Attention All Psychiatrists

The Office of Civil Rights (“OCR”) of the Department of Health and Human Services (“DHHS”) continues to issue fines and penalties to health care providers and institutions, including small office practices, for failing to comply in a timely manner with a patient’s request for a copy of their medical records.  The most recent fines were against small dental office practices ranging from $25,000 – $80,000. While these fines were against dentists, it is important to timely comply with these requests and seek risk management or legal advice with questions, as healthcare professionals (in all fields) are not immune from potential fines.

OCR Settles Three Cases with Dental Practices for Patient Right of Access under HIPAA |

Attention All Psychiatrists

The Federal government lifted some restrictions related to HIPAA and telemedicine during the pandemic. However, OCR encouraged providers to notify patients of potential privacy and security risks. While OCR did not provide specific language necessary to inform patients of privacy risks, they still have the power to issue fines and penalties for HIPAA-related violations. As multiple complaints by patients have been filed related to security issues, we highly recommend that providers who are not currently using a HIPAA compliant video platform immediately switch platforms to protect the privacy of their patients and obtain a Business Associate Agreement from the software company to protect themselves in the event of HIPAA breach caused by the software company.

Medicare Telehealth: Actions Needed to Strengthen Oversight and Help Providers Educate Patients on Privacy and Security Risks | U.S. GAO

Attention All Psychiatrists

The House of Representatives passed the Mental Health Matters Act, which addresses the “severe impact” COVID-19 had on students, educators and families by putting more mental health experts in schools and expanding that pipeline of school-based professionals. Should this pass the Senate, the Department of Education will administer the grants.

Attention All Psychiatrists

In July 2022, the Department of Health and Human Services (“HHS”) released a proposed rule to implement Section 1557 of the Affordable Care Act (“ACA”) that bans discrimination based on race, color, national origin, sex, age and disability in certain health programs and activities. The proposed rule expands civil rights protections for patients in certain federally funded programs by clarifying the scope and application of Section 1557.

HHS Announces Proposed Rule to Strengthen Nondiscrimination in Health Care |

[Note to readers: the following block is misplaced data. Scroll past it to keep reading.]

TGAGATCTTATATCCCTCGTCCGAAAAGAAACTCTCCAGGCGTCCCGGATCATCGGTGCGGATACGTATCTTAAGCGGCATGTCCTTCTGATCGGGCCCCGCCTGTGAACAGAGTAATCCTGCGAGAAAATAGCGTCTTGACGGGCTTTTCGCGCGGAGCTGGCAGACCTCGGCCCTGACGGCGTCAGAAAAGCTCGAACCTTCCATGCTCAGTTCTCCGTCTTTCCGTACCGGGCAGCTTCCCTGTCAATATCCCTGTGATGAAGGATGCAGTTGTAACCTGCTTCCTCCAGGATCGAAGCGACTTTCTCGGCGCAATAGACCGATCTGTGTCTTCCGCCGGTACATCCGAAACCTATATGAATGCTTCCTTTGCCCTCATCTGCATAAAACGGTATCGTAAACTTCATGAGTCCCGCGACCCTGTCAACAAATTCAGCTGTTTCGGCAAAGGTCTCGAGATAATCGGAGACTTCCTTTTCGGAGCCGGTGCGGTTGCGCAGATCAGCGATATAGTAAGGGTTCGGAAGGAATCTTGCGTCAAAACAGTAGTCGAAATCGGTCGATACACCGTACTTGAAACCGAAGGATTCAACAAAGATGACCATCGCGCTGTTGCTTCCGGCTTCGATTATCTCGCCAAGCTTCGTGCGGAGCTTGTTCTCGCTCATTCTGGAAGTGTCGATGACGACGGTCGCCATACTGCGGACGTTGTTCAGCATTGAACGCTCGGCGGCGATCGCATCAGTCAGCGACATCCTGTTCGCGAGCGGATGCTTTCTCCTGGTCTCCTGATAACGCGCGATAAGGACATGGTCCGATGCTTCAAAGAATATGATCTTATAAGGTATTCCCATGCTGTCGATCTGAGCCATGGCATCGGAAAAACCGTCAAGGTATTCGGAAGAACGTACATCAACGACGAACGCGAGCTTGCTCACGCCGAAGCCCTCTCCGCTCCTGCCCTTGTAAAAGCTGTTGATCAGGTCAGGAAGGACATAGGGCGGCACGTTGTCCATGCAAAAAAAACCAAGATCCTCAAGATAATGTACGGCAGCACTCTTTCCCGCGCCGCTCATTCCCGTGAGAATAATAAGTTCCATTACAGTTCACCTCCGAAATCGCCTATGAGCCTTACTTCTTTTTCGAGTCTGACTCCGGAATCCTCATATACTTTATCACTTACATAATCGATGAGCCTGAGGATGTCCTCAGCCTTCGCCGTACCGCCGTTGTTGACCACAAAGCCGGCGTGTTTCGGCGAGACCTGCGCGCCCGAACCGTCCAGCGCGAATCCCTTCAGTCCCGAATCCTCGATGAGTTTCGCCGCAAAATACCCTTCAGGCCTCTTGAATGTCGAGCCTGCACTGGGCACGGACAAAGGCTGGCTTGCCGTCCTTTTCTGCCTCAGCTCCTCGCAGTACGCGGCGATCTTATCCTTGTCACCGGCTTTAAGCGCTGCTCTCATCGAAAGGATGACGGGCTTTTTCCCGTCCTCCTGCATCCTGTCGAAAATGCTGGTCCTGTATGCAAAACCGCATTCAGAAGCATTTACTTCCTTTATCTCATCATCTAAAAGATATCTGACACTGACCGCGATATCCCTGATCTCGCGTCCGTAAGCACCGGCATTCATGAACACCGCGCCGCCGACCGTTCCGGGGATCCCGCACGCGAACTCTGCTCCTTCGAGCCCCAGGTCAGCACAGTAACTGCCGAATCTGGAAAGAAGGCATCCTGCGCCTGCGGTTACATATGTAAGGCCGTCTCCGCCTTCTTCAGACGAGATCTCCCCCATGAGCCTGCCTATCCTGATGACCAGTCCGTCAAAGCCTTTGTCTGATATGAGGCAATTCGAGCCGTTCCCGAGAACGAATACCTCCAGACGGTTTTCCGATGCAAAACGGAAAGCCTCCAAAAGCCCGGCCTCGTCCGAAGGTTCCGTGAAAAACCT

Attention All Psychiatrists

In July 2022, the Centers for Medicare and Medicaid Services published a final rule titled “Medicare Program: FY 2023 Inpatient Psychiatric Facilities Prospective Payment System; Rate Update and Quality Reporting; Request for Information.” The final rule will update Medicare payment rates for the Inpatient Psychiatric Facility Prospective Payment System for Fiscal Year (“FY”) 2023 and sets a permanent 5% cap. The rule does not make any changes to the IPF Quality Reporting Program. The final rule went into effect on Oct. 1, 2022.

Fiscal Year 2023 Medicare Inpatient Psychiatric Facility Prospective Payment System Final Rule (CMS-1769-F) | CMS

Attention All Psychiatrists

Psychiatrists and other mental health professionals should be using the ICD-10-CM codes and the codes impacting psychiatry in the 2022 DSM-5-TR Update: Supplement to the Diagnostic and Statistical Manual of Mental Disorders and the DSM-5-TR Neurocognitive Disorders Supplement which were released in Fall 2022.

Attention Alabama Psychiatrists

The Alabama Supreme Court strengthened the requirement for malpractice claims made under the Alabama Liability Medical Act (“ALMA”). ALMA requires that plaintiffs must provide to the defendant fair notice of the alleged negligent medical act and must identify the time and place it occurred resulting in harm. The Court found that where a plaintiff generally describes an act of negligence during a period of time in the initial Complaint and attempts to add additional allegations in an Amended Complaint, after the Statute of Limitations has run, it is not enough to relate it back to the original Complaint. Alabama Rule of Civil Procedure allows plaintiffs to amend their pleadings that change “only the legal theory of the action or adds another claim arising out of the same transaction or occurrence” to relate back.

In this recent decision, the Court focused on whether an Amended Complaint filed after the expiration of the Statute of Limitations addressed an incident “distinct in time” and “distinct in conduct” from what was originally alleged. The Court ultimately found that where a Plaintiff generally described conduct in a three-day period that led to an alleged wrongful death, that was not enough to relate the new claims back to the time of the original complaint, and therefore, the motion to dismiss on the grounds that the Statute of Limitations had passed was granted.

Recent Decisions by Alabama Supreme Court Significantly Impact Pleading and Discovery Limitations in Medical Malpractice Cases – Lexology

Attention New Jersey Psychiatrists

In August 2022, the Supreme Court of New Jersey issued its decision that punitive damages in medical malpractice cases were available only in exceptional circumstances. The Court stated that to seek punitive damages, the plaintiff needs to prove actual malice or wanton and willful disregard for the patient’s safety.

NJ Supreme Court: No Punitive Damages in Medical Malpractice Case Without Evidence of Wanton and Willful Conduct – Lexology